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As you’re browsing through the different SAT Subject Tests offered by the CollegeBoard, you’ll notice that there are two separate SAT Subject Tests for math: Mathematics Level 1 and Mathematics Level 2. Although both tests are used to measure the knowledge and skills you’ve gained through your high school math classes, there are still subtle differences between the two. These differences are important to understand when you are registering for the SAT Subject Tests as they reflect different students’ coursework experience with high school and college mathematics.

Why are there two different tests for math?

While there aren’t too many differences between the two tests, the two tests were created in order to ensure that there was some degree of fairness among students taking the math SAT Subject Tests. Since not all schools offer higher-level math courses (e.g. precalculus, single-variable calculus), the creation of two different math SAT Subject Tests was meant to help eliminate any unfair advantages that students would have if their school offered more advanced math courses. Therefore, even though Math Level 1 and Math Level 2 cover the same material, Math Level 2 also contains additional topics that not all high schools offer.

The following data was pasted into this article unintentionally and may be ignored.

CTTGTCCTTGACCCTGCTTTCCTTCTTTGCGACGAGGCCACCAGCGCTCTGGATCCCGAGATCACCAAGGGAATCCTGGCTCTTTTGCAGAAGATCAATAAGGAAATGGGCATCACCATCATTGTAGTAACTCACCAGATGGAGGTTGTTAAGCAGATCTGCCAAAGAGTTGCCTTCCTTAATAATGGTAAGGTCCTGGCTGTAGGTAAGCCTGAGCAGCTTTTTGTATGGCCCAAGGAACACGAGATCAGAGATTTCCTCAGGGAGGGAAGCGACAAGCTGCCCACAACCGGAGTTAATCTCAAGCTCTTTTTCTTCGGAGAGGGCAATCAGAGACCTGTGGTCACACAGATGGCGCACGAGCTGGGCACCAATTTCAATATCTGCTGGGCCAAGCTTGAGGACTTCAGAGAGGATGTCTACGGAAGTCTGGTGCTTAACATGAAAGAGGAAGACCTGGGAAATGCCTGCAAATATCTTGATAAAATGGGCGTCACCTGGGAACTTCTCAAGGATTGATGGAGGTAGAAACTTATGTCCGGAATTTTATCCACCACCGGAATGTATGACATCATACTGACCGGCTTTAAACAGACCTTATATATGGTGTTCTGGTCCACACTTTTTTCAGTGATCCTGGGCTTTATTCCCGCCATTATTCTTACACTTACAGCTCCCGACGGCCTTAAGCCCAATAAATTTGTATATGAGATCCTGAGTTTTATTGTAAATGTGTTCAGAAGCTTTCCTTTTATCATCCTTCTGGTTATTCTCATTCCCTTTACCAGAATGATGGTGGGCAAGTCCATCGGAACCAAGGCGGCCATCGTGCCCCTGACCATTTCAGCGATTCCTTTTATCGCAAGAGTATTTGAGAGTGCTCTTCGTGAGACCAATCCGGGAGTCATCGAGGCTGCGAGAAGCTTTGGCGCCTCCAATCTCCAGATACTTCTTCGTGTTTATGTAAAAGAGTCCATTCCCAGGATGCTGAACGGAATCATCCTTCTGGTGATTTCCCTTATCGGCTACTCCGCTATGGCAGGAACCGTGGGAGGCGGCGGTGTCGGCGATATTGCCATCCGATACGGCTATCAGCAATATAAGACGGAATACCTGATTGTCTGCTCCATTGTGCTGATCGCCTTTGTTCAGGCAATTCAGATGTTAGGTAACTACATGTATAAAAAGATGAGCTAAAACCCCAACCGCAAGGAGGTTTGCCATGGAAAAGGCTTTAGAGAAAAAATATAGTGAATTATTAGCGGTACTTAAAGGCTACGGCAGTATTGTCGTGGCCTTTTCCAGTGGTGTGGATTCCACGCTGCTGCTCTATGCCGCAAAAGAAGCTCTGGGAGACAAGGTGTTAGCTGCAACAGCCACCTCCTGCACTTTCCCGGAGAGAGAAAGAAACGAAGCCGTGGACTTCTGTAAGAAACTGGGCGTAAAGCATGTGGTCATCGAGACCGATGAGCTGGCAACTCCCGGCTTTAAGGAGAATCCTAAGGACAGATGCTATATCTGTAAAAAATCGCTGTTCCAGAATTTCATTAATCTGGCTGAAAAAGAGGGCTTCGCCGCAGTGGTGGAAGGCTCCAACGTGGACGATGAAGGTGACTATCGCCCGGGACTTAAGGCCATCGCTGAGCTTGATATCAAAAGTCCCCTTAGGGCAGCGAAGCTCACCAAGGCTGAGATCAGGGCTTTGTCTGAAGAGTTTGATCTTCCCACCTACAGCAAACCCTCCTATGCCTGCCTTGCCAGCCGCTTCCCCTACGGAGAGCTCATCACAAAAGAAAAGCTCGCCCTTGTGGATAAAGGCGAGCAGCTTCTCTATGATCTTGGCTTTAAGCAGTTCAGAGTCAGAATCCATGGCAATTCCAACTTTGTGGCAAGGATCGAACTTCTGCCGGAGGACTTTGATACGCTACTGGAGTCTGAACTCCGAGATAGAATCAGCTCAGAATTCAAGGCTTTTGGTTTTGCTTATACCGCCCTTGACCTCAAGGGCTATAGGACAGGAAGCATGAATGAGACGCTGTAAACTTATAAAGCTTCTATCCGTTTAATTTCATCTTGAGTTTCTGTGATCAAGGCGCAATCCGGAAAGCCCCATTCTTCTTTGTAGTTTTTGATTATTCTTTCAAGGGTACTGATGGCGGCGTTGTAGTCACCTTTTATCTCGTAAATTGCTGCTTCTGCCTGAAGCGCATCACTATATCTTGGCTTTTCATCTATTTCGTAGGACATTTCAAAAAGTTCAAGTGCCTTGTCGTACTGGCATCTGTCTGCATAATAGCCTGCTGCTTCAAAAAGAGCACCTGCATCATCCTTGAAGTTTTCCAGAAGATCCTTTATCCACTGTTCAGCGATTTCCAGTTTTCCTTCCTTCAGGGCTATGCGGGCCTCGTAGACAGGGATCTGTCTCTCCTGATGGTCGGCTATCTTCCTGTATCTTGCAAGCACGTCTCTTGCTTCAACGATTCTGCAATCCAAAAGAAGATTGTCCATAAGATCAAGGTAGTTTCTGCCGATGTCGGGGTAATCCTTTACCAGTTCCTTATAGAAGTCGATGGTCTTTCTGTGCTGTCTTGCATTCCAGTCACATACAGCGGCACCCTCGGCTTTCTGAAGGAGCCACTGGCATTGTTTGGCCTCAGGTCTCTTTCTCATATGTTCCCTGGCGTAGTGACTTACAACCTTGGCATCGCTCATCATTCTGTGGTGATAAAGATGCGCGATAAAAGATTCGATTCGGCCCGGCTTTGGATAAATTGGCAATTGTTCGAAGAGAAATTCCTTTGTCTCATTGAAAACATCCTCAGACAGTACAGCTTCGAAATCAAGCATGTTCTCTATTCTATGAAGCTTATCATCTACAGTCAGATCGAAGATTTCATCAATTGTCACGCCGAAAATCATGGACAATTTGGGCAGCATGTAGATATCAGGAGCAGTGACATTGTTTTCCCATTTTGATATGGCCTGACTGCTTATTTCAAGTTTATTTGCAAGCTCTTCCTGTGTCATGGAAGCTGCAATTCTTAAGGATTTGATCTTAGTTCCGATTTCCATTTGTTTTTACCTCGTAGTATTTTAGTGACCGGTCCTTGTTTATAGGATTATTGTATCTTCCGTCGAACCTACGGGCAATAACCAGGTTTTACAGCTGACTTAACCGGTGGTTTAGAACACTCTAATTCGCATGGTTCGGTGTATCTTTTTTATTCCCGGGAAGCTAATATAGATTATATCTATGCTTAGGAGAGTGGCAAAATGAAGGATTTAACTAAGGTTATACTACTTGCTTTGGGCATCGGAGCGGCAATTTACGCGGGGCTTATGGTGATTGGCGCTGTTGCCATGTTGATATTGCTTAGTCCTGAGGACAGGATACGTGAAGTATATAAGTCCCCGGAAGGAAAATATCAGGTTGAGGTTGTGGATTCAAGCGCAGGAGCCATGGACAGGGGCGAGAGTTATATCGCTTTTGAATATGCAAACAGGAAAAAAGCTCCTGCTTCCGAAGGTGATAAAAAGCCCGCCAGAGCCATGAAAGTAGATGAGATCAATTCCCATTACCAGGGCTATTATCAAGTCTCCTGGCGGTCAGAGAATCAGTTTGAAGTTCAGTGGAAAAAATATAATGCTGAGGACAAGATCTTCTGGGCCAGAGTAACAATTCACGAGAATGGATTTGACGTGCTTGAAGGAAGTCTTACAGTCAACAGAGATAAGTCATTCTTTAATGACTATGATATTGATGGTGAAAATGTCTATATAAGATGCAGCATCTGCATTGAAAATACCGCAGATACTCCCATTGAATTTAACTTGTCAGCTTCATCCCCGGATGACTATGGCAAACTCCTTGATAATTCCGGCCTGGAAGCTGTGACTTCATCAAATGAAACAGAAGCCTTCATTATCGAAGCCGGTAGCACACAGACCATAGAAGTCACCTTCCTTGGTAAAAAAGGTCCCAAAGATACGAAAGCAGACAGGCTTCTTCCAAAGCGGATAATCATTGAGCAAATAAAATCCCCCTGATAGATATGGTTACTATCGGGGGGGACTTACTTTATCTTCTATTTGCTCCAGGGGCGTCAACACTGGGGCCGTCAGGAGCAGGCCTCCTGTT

Mathematics Level 1

The Math Level 1 test requires students to complete 50 multiple choice questions within an hour. The CollegeBoard recommends that students should have already taken at least three years’ worth of high school math, two years of algebra and one year of geometry, before taking this test. Since this test covers less material than Math Level 2, make sure you know most of the basic concepts you have learned throughout high school because you will most likely see questions that focus on applying your knowledge of basic concepts to unique problems.

Mathematics Level 2

The Math Level 2 test also requires students to complete 50 multiple choice questions within an hour. The recommended prior coursework is the same as Math Level 1 except with the additional knowledge of trigonometry and precalculus. Since this test covers more material than Math Level 1, there will likely be more of a focus on applying trigonometry and precalculus (and sometimes even calculus), although there will be questions that require you to solve abstract problems utilizing basic concepts.